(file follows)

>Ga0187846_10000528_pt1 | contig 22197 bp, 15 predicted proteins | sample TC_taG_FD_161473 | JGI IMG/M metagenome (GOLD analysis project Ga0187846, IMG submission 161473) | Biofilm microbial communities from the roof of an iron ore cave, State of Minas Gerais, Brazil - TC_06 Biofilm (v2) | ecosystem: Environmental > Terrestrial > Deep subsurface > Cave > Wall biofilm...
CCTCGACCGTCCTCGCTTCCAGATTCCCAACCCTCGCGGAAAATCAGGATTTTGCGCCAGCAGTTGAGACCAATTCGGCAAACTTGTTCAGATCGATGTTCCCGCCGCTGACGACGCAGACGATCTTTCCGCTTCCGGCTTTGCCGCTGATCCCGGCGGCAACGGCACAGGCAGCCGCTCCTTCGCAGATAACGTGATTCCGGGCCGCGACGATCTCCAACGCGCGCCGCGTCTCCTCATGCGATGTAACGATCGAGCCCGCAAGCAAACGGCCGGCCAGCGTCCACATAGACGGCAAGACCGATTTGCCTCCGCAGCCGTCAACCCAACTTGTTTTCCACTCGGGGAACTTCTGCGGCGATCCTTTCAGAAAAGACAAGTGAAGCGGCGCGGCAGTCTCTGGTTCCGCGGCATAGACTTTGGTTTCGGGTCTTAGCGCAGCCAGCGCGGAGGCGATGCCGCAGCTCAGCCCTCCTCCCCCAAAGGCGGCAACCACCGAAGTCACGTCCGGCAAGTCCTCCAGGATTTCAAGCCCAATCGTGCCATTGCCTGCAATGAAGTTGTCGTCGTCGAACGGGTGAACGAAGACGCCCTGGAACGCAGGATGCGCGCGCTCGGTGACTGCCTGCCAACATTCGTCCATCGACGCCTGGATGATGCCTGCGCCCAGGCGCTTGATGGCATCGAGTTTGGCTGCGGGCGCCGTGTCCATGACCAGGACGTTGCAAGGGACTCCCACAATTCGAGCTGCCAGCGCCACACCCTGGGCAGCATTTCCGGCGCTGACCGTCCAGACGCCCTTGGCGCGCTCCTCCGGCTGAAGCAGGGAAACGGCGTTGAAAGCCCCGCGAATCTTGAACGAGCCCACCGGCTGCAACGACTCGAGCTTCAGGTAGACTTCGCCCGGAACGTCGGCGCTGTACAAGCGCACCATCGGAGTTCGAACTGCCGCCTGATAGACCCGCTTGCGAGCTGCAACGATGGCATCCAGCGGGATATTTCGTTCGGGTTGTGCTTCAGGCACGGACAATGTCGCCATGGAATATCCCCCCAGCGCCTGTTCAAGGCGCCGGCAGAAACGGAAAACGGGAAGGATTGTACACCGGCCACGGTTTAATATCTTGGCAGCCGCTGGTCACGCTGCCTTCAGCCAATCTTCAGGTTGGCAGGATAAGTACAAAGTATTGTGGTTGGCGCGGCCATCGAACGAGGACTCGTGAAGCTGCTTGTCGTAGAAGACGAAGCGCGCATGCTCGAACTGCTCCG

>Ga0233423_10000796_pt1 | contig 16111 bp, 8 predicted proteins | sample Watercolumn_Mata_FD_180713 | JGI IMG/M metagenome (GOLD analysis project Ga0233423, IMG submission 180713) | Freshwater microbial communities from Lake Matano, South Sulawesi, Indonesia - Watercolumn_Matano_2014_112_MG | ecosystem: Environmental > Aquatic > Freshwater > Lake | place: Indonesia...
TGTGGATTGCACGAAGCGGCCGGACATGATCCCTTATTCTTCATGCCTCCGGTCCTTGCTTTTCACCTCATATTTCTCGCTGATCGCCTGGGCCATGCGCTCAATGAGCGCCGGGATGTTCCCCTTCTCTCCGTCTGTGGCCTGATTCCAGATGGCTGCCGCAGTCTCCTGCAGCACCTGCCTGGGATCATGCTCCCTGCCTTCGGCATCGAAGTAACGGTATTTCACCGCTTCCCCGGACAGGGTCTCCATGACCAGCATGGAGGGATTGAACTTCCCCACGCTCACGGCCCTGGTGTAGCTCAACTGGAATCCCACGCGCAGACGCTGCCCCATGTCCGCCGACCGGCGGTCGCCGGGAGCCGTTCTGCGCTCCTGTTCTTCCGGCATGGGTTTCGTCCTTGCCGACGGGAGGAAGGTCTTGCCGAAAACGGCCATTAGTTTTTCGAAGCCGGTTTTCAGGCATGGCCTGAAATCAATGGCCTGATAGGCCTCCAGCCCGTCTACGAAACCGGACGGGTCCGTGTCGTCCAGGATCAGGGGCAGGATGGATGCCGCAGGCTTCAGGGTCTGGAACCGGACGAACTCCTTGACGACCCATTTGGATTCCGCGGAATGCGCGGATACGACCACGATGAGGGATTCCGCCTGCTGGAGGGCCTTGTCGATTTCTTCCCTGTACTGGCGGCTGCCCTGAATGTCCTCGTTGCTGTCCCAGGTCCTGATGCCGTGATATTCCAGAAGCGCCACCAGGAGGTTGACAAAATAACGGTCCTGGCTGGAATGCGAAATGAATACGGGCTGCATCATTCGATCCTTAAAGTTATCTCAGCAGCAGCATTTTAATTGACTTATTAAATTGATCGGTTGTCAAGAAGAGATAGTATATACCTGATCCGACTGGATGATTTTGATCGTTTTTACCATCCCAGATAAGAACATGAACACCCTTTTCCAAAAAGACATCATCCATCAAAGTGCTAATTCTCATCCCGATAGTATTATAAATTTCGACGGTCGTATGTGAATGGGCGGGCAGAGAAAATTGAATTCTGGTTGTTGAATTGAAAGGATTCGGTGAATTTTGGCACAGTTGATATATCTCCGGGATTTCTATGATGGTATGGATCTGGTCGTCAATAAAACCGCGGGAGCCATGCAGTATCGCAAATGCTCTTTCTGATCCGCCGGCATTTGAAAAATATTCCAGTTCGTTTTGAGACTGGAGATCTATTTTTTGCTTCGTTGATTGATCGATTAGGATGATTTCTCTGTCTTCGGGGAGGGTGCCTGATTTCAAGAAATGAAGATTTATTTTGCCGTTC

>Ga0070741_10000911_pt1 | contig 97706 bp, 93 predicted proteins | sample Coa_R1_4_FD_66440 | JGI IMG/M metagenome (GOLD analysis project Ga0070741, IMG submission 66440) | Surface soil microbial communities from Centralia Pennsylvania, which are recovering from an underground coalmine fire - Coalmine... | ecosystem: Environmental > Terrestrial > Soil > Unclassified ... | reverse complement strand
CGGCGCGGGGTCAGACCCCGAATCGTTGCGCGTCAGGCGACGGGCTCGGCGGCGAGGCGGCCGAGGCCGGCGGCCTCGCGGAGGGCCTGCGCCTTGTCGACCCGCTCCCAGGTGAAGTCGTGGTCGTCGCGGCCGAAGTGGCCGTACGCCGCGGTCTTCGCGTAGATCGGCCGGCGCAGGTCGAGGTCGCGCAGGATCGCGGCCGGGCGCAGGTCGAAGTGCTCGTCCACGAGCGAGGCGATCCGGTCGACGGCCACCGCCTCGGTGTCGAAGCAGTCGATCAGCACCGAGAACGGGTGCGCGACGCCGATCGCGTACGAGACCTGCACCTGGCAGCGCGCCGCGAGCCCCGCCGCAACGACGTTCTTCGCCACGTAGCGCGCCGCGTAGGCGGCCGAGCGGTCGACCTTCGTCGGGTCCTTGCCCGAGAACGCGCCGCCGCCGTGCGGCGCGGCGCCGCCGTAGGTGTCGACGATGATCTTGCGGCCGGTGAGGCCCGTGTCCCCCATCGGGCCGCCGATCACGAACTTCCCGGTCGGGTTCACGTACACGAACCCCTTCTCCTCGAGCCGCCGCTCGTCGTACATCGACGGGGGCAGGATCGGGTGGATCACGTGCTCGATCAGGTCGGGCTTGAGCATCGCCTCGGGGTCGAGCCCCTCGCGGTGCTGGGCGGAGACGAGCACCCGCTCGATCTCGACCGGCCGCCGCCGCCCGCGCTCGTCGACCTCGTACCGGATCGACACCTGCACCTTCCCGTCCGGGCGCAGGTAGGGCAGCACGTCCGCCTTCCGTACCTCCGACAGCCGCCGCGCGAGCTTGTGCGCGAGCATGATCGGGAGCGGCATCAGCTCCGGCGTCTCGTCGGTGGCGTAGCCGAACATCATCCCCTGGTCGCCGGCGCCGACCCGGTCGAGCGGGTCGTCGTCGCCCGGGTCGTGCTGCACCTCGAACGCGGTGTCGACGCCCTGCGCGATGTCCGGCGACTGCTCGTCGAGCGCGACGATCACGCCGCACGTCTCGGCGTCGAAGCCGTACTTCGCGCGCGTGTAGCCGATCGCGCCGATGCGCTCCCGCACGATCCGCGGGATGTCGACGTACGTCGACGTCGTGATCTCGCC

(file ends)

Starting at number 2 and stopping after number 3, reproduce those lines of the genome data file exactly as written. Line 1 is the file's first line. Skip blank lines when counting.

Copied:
CCTCGACCGTCCTCGCTTCCAGATTCCCAACCCTCGCGGAAAATCAGGATTTTGCGCCAGCAGTTGAGACCAATTCGGCAAACTTGTTCAGATCGATGTTCCCGCCGCTGACGACGCAGACGATCTTTCCGCTTCCGGCTTTGCCGCTGATCCCGGCGGCAACGGCACAGGCAGCCGCTCCTTCGCAGATAACGTGATTCCGGGCCGCGACGATCTCCAACGCGCGCCGCGTCTCCTCATGCGATGTAACGATCGAGCCCGCAAGCAAACGGCCGGCCAGCGTCCACATAGACGGCAAGACCGATTTGCCTCCGCAGCCGTCAACCCAACTTGTTTTCCACTCGGGGAACTTCTGCGGCGATCCTTTCAGAAAAGACAAGTGAAGCGGCGCGGCAGTCTCTGGTTCCGCGGCATAGACTTTGGTTTCGGGTCTTAGCGCAGCCAGCGCGGAGGCGATGCCGCAGCTCAGCCCTCCTCCCCCAAAGGCGGCAACCACCGAAGTCACGTCCGGCAAGTCCTCCAGGATTTCAAGCCCAATCGTGCCATTGCCTGCAATGAAGTTGTCGTCGTCGAACGGGTGAACGAAGACGCCCTGGAACGCAGGATGCGCGCGCTCGGTGACTGCCTGCCAACATTCGTCCATCGACGCCTGGATGATGCCTGCGCCCAGGCGCTTGATGGCATCGAGTTTGGCTGCGGGCGCCGTGTCCATGACCAGGACGTTGCAAGGGACTCCCACAATTCGAGCTGCCAGCGCCACACCCTGGGCAGCATTTCCGGCGCTGACCGTCCAGACGCCCTTGGCGCGCTCCTCCGGCTGAAGCAGGGAAACGGCGTTGAAAGCCCCGCGAATCTTGAACGAGCCCACCGGCTGCAACGACTCGAGCTTCAGGTAGACTTCGCCCGGAACGTCGGCGCTGTACAAGCGCACCATCGGAGTTCGAACTGCCGCCTGATAGACCCGCTTGCGAGCTGCAACGATGGCATCCAGCGGGATATTTCGTTCGGGTTGTGCTTCAGGCACGGACAATGTCGCCATGGAATATCCCCCCAGCGCCTGTTCAAGGCGCCGGCAGAAACGGAAAACGGGAAGGATTGTACACCGGCCACGGTTTAATATCTTGGCAGCCGCTGGTCACGCTGCCTTCAGCCAATCTTCAGGTTGGCAGGATAAGTACAAAGTATTGTGGTTGGCGCGGCCATCGAACGAGGACTCGTGAAGCTGCTTGTCGTAGAAGACGAAGCGCGCATGCTCGAACTGCTCCG

>Ga0233423_10000796_pt1 | contig 16111 bp, 8 predicted proteins | sample Watercolumn_Mata_FD_180713 | JGI IMG/M metagenome (GOLD analysis project Ga0233423, IMG submission 180713) | Freshwater microbial communities from Lake Matano, South Sulawesi, Indonesia - Watercolumn_Matano_2014_112_MG | ecosystem: Environmental > Aquatic > Freshwater > Lake | place: Indonesia...